Nicole and I connected with an inventor team pitching their 3D ultrasound technology to Duke Health executives through the Duke Institute for Health Innovation (DIHI), one of the health system’s innovation arms. The inventor team was spread across the health system, Pratt School of Engineering, and Stanford University’s biodesign and computer science departments. After a successful pitch, they were happy to have us help with the business plan throughout the year.
P4E is a great experience for students motivated to put in the time. Each week, we attended a workshop, often conducted by guest speakers from venture capital firms, Duke Office of Licensing and Ventures, design firms, and startups. Nicole and I sourced a team of MBA students that contributed to the plan throughout the year, many of whom attended the course with us. However, much of the learning took place outside of the classroom. Nicole and I found ourselves helping OmniSono (the eventual name of our startup) on legal and tech transfer questions, evaluation of market opportunities, recruitment of advisors, and pitches for investors throughout the year. We went from a patented technology to a company.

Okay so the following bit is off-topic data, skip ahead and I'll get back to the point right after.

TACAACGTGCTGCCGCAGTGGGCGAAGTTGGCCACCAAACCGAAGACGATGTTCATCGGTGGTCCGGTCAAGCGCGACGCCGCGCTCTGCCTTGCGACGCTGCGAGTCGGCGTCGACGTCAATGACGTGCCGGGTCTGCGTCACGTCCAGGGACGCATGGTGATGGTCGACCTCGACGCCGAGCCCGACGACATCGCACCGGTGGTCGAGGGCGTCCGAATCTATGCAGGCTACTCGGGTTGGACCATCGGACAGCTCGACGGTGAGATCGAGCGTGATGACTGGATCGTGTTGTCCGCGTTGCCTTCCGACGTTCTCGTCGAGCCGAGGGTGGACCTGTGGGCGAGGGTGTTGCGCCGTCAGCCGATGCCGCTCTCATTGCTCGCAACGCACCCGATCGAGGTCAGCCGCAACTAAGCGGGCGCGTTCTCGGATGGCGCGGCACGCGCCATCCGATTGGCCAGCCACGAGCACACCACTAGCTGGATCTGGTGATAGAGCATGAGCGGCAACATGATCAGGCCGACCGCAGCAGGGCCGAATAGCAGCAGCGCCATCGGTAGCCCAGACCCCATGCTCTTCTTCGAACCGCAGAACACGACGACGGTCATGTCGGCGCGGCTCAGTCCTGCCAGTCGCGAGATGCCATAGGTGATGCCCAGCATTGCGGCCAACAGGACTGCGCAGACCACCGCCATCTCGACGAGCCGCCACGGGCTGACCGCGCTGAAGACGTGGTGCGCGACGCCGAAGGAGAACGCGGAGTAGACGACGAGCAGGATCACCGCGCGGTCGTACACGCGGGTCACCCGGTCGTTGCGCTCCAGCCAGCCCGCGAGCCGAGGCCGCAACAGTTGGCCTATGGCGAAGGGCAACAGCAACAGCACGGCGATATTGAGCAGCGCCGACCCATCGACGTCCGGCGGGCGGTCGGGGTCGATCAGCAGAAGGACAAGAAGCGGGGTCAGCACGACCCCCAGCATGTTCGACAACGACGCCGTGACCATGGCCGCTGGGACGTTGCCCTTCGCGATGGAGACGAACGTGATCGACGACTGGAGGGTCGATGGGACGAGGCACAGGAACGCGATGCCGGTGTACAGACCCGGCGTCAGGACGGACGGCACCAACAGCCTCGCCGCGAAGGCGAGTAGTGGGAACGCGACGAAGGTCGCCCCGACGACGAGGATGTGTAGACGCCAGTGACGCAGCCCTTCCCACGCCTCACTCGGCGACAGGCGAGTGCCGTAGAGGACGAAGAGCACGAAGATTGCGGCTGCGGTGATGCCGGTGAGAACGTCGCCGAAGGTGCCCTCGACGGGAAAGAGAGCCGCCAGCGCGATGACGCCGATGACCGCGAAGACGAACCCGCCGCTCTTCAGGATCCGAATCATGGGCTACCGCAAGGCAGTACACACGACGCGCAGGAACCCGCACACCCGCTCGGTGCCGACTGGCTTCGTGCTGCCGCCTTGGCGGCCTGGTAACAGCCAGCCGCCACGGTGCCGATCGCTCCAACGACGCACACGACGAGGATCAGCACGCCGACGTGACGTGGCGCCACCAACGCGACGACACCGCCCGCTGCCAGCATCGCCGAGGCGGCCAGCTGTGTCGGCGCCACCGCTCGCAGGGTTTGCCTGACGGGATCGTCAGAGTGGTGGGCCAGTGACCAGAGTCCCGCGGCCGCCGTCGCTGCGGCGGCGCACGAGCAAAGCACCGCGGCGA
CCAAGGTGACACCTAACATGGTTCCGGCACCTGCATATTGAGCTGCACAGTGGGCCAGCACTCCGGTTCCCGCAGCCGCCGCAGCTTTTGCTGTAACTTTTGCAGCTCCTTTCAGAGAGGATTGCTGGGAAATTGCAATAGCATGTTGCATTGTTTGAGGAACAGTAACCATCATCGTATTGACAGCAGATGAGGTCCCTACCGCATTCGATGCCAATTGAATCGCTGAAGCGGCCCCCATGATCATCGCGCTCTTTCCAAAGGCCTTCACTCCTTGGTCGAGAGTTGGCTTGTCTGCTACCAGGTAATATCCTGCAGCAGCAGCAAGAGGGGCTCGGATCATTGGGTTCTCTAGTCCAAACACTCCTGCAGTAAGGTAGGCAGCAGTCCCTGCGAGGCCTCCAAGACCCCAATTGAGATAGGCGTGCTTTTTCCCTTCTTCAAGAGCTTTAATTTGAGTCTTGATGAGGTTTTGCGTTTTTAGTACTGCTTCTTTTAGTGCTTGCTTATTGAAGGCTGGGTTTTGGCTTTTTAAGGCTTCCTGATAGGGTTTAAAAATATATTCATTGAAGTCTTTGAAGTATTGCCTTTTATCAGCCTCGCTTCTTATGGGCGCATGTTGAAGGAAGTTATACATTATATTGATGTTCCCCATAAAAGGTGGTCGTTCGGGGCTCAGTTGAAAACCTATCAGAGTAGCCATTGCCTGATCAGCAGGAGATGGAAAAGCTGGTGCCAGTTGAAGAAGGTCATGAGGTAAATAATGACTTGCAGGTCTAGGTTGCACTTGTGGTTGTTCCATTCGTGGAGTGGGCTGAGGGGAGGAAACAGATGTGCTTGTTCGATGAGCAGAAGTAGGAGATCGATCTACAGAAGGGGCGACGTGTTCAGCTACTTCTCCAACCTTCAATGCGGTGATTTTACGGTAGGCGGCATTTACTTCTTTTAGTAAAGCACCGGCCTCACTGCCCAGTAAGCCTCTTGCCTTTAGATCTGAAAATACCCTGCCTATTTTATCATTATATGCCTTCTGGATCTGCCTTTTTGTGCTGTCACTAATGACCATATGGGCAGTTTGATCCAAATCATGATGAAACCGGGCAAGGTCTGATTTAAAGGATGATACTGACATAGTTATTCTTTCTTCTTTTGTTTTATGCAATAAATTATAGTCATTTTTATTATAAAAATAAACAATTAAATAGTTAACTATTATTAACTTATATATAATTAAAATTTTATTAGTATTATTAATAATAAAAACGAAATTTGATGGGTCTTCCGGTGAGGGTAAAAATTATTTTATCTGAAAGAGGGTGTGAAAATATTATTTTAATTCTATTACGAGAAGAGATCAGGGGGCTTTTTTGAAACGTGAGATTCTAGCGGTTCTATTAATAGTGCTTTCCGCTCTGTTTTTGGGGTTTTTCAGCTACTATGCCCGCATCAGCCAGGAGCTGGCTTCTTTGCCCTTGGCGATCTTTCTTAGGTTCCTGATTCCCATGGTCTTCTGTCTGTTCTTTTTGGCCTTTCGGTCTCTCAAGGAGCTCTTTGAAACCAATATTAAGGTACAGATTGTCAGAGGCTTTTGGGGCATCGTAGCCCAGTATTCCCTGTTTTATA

Building an Entrepreneurial Skillset
Fuqua has many courses directly related to entrepreneurship. In the spring of 2018, I took Professor Manuel Adelino’s Entrepreneurial Finance course. Every week we were doing valuations, studying term sheets, and discussing cases with a financial lens. Two classes had guest lectures from the Duke Angel Network and a local biotech entrepreneur. Every class was immediately applicable to my work with OmniSono and has shaped how I think about deals in general.
I also took Decision Models, a class that helped me develop a quantitative approach to uncertainty and risk. While the class wasn’t focused on entrepreneurship or medical devices, I found myself modeling courses of action through FDA trials and other strategic decisions that I would later call upon in my work with OmniSono and in my finance class.
Finally, I also had the opportunity to represent Fuqua in the 2018 class of Flare Capital Scholars. Flare Capital Partners takes an annual class of industry and academic scholars and invites them into the firm’s network, offering the opportunity to attend pitch days, annual meetings, and other interactions with portfolio companies. As part of this program, I had the opportunity to learn how venture capital firms and strategic investors think from the inside, to observe pitches from entrepreneurs, and to develop an even stronger network of industry leaders and experts with a similar passion for innovation.